7. Sometimes, cook fresh.

If you have the time and inclination, don’t pull something out of the freezer. Take the time to cook the meal from scratch. I’m not up for it most days now (unless it’s quick), but sometimes I feel inspired to “create” and enjoy! On these days I go ahead and take the time to cook and really enjoy what I am doing.

For days I need something a bit quicker, I have a repertoire of easy fresh-cooked meals that I use. I’ll make pork chops and rice (which simply bakes in the oven), chicken and stuffing (again, it just bakes), Italian chicken and mashed potatoes, roast chicken (it takes awhile to cook but it doesn’t need any attention), scrambled hamburger, etc. All of these (except the roast chicken) can be on the table in about 30 minutes.

8. Try 0ther time-saving tips.

I have a roaster oven that is constantly on my counter. It stays filled with bones and water to make stock all the time. I always have fresh stock ready to go when I need it. Or, if I’m making baked potatoes for dinner, I might make a few extra to turn into baked potato soup the next day (it’s super fast if the potatoes are cooked already).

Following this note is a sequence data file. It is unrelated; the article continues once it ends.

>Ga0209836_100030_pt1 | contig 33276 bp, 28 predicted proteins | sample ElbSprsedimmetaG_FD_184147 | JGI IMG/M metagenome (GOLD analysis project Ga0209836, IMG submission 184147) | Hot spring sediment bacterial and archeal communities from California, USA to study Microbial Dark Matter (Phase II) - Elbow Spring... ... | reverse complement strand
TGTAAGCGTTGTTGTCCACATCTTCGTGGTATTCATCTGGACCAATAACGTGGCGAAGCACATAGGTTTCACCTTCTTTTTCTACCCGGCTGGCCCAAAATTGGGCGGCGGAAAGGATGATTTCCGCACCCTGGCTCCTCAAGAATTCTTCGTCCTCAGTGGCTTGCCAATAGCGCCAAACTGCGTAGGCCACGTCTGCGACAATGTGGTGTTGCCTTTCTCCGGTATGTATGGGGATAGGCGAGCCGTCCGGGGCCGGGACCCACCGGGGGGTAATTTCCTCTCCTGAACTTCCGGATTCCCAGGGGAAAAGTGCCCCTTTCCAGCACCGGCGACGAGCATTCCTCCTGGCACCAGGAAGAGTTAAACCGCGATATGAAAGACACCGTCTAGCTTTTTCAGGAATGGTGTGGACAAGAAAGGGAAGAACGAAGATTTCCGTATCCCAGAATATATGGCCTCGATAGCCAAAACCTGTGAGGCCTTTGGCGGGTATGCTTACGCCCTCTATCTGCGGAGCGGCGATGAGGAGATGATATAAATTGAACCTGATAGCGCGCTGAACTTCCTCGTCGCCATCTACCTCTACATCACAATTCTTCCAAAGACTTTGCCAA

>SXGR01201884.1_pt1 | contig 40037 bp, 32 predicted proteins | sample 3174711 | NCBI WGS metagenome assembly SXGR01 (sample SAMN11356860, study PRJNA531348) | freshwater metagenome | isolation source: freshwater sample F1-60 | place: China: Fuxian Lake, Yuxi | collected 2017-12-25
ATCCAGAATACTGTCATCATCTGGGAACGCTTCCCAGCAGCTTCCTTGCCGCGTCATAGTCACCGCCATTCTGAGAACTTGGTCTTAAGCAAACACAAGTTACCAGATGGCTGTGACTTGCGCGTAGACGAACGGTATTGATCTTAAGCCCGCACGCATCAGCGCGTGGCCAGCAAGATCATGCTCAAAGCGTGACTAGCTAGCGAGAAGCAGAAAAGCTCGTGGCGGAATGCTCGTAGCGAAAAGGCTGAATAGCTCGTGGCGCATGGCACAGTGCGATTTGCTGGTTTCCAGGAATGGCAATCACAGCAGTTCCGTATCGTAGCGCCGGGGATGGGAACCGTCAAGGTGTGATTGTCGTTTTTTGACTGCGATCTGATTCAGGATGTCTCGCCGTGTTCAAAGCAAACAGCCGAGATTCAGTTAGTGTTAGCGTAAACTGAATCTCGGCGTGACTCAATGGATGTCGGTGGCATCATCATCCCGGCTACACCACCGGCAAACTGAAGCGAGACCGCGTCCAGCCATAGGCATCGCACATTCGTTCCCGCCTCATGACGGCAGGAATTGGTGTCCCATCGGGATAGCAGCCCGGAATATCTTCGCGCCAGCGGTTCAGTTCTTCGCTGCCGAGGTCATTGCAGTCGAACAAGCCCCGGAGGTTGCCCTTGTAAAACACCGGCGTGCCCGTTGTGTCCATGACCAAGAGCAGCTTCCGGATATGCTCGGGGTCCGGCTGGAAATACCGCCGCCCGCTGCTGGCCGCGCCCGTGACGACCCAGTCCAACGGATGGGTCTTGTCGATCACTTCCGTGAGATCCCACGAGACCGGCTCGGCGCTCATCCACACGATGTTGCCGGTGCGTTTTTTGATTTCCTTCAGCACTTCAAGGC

If I’m making soup for my husband to take to work for lunch, I might make a double batch and can the rest. It doesn’t have to be freezer cooking or even pantry staples; there are lots of little ways to save time. You could even exchange meals with friends if you’re all into it.

Using these ideas, I have managed to make freezer cooking work for me. I’ll never have “big freezer cooking days” where I make up a ton of meals at once. I’ll never freeze soups and casseroles. I’ll never even freeze most of the meals I serve! But I’ve found ways to save myself some time and still cook fresh, as I prefer.

Do you do freezer cooking? How do you make it work for you?

Kate is a wife and mommy to 3 and is passionate about God, health and food. She has written 7 cookbooks and is planning to release more in 2012. When she’s not blogging, she’s in the kitchen, sewing, or home schooling her children. You can find her at Modern Alternative Mama or contributing to Keeper of the Home.